20.11.13

A synth by Leonardo Da Vinci?



Viola Organista – an instrument credited as originally designed by Leonardo da Vinci 500 years ago - is actually a reconstruction of the instrument described as a ‘Geigenwerk/GeigenInstrument, oder GeigenClavicymbel’, in the second volume of Michael Praetorius’s Syntagma Musicum
Praetorius credits the instrument’s invention to Hans Haiden of Nuremberg.


"Stringed keyboard instruments have as their principal defects an inability, first, to sustain a tone indefinitely and, secondly, to alter the tone’s loudness once a key has been depressed. Various attempts have been made to build stringed instruments sounded by other means than plucking or striking—including vibrating the strings by blowing a current of air past them, as in the piano éolien of 1837. The most successful of these other instruments adopted the principle of the hurdy-gurdy—i.e., vibrating the strings by friction.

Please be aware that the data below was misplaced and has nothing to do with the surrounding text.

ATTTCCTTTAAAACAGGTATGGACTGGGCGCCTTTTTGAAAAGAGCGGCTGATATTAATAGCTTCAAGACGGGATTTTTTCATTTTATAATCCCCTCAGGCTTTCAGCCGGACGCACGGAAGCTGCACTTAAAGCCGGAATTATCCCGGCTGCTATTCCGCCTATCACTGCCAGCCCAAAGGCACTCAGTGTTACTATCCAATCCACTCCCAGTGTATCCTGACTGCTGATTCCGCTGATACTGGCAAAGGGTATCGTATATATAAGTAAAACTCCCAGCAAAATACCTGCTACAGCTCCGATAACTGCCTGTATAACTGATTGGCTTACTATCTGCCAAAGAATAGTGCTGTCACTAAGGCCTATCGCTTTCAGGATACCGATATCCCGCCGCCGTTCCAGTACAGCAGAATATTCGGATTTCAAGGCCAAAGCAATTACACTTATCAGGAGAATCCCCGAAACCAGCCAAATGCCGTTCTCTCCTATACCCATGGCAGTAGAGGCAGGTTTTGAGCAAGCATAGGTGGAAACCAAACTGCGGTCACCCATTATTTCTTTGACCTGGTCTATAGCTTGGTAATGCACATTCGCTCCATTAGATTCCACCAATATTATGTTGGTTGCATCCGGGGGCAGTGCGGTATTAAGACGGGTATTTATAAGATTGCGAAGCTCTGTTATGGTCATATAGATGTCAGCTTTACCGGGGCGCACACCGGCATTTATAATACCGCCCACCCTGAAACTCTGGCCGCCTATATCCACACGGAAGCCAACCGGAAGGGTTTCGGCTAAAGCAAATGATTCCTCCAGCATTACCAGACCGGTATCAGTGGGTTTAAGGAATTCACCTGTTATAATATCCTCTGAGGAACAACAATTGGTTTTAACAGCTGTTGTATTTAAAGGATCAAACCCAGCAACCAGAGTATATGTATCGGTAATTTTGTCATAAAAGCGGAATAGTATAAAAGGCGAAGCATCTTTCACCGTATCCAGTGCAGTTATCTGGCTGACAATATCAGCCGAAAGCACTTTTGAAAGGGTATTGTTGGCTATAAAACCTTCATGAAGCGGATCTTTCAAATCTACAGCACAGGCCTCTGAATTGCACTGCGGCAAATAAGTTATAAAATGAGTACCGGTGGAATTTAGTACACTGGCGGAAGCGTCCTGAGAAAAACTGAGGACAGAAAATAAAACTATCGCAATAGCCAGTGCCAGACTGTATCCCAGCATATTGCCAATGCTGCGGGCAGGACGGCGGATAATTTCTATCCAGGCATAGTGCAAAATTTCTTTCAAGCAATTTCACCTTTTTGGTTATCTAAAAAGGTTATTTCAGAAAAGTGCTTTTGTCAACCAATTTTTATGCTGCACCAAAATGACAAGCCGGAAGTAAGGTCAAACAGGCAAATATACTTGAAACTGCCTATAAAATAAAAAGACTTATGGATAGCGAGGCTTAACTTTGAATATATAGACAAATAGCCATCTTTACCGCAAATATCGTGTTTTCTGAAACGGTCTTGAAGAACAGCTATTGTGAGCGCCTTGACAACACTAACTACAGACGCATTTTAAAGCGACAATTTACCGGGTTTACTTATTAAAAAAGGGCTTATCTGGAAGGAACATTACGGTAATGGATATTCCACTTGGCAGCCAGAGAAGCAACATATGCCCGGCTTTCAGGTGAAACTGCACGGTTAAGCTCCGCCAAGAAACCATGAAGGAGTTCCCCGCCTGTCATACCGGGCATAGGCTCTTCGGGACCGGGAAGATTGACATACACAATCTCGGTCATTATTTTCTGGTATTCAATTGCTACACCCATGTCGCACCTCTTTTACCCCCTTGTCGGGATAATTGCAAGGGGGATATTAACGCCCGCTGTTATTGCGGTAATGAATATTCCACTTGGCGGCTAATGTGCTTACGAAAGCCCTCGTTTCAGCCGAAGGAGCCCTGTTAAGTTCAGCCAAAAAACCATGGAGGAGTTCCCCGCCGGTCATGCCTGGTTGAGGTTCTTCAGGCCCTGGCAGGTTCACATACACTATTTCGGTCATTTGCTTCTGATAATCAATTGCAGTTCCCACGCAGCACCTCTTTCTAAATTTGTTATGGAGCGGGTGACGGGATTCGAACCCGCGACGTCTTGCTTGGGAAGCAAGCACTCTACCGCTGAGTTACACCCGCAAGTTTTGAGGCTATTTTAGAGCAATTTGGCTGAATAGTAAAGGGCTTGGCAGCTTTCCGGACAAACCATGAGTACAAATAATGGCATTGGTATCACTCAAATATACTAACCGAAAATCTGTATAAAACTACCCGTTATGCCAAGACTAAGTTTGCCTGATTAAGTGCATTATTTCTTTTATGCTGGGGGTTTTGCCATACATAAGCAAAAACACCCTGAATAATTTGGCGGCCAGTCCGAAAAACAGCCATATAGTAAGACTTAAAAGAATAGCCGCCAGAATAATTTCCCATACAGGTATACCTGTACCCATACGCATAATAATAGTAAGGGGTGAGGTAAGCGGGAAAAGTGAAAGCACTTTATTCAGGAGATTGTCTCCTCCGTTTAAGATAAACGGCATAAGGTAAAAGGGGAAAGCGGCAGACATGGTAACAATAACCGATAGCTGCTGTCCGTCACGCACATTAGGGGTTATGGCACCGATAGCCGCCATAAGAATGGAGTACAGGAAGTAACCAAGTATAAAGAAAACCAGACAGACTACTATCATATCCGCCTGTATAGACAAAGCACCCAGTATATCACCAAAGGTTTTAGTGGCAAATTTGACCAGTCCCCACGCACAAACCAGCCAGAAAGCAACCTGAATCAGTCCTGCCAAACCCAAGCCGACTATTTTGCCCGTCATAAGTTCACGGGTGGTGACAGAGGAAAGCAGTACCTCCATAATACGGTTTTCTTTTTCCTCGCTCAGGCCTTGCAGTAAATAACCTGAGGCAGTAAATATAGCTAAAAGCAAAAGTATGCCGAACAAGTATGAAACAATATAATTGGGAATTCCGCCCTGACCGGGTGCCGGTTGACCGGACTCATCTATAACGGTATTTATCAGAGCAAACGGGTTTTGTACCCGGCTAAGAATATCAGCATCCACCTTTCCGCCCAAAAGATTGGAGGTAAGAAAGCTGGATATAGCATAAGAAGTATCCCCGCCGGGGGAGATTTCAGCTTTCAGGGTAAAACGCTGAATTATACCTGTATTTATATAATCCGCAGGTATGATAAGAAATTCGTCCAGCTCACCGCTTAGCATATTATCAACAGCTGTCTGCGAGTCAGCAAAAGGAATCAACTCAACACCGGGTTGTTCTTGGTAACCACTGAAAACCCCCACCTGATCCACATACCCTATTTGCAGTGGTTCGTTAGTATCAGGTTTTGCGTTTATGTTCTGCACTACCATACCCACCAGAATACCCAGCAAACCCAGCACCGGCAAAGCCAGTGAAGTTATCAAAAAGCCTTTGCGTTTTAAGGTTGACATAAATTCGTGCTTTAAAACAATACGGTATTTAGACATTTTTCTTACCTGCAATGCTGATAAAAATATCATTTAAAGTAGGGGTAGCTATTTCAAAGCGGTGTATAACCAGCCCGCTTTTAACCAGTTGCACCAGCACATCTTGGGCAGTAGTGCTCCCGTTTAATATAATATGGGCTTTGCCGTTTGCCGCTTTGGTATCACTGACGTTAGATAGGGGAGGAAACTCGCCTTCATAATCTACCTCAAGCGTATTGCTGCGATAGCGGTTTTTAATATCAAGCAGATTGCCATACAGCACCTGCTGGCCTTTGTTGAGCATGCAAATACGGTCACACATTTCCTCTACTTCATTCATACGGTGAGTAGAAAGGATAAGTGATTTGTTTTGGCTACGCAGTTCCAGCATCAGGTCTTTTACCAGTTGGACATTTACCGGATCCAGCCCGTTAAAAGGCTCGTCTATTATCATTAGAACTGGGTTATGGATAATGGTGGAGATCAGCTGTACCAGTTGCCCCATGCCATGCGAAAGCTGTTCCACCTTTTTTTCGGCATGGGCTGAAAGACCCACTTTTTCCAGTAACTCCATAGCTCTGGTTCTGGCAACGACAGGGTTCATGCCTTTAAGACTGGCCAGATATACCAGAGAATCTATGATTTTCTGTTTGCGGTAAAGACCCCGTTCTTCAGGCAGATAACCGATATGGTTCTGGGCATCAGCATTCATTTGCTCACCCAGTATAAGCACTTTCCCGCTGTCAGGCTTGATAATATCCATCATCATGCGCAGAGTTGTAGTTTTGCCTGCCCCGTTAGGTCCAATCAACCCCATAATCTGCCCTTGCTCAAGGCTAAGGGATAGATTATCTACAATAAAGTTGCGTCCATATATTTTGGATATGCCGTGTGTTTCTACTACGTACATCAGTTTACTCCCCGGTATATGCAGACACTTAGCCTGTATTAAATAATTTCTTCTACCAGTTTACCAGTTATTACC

An instrument of this kind appears in several diagrams in the notebooks of Leonardo da Vinci (1452–1519). Some apparently highly successful ones (none of which, unfortunately, has survived) were made by the Nürnberg builder Hans Haiden, who described them at length in pamphlets published in 1605 and 1610. These instruments had a series of rosined wheels that rubbed the strings when they were drawn against them by the action of the keys. According to Haiden, the instrument, which he called a Geigenwerck, was capable of recreating the sound of an ensemble of viols and produced sounds of different loudness, depending on the force with which the keys were depressed."

Regardless of who invented it, this beautiful instrument combines elements of the harpsichord, organ and viola da gamba. The performer pumps a pedal that turns a crankshart. When keys are depressed, turning wheels press against strings, creating the sound of a string ensemble. 
Oh yeah, a nice idea to implement the MIDI Note Off behavior in your next synth...

Sources:
- Sinthtopia
- Slipped Disc
- 'Keyboard Instrument' from Encyclopedia Britannica


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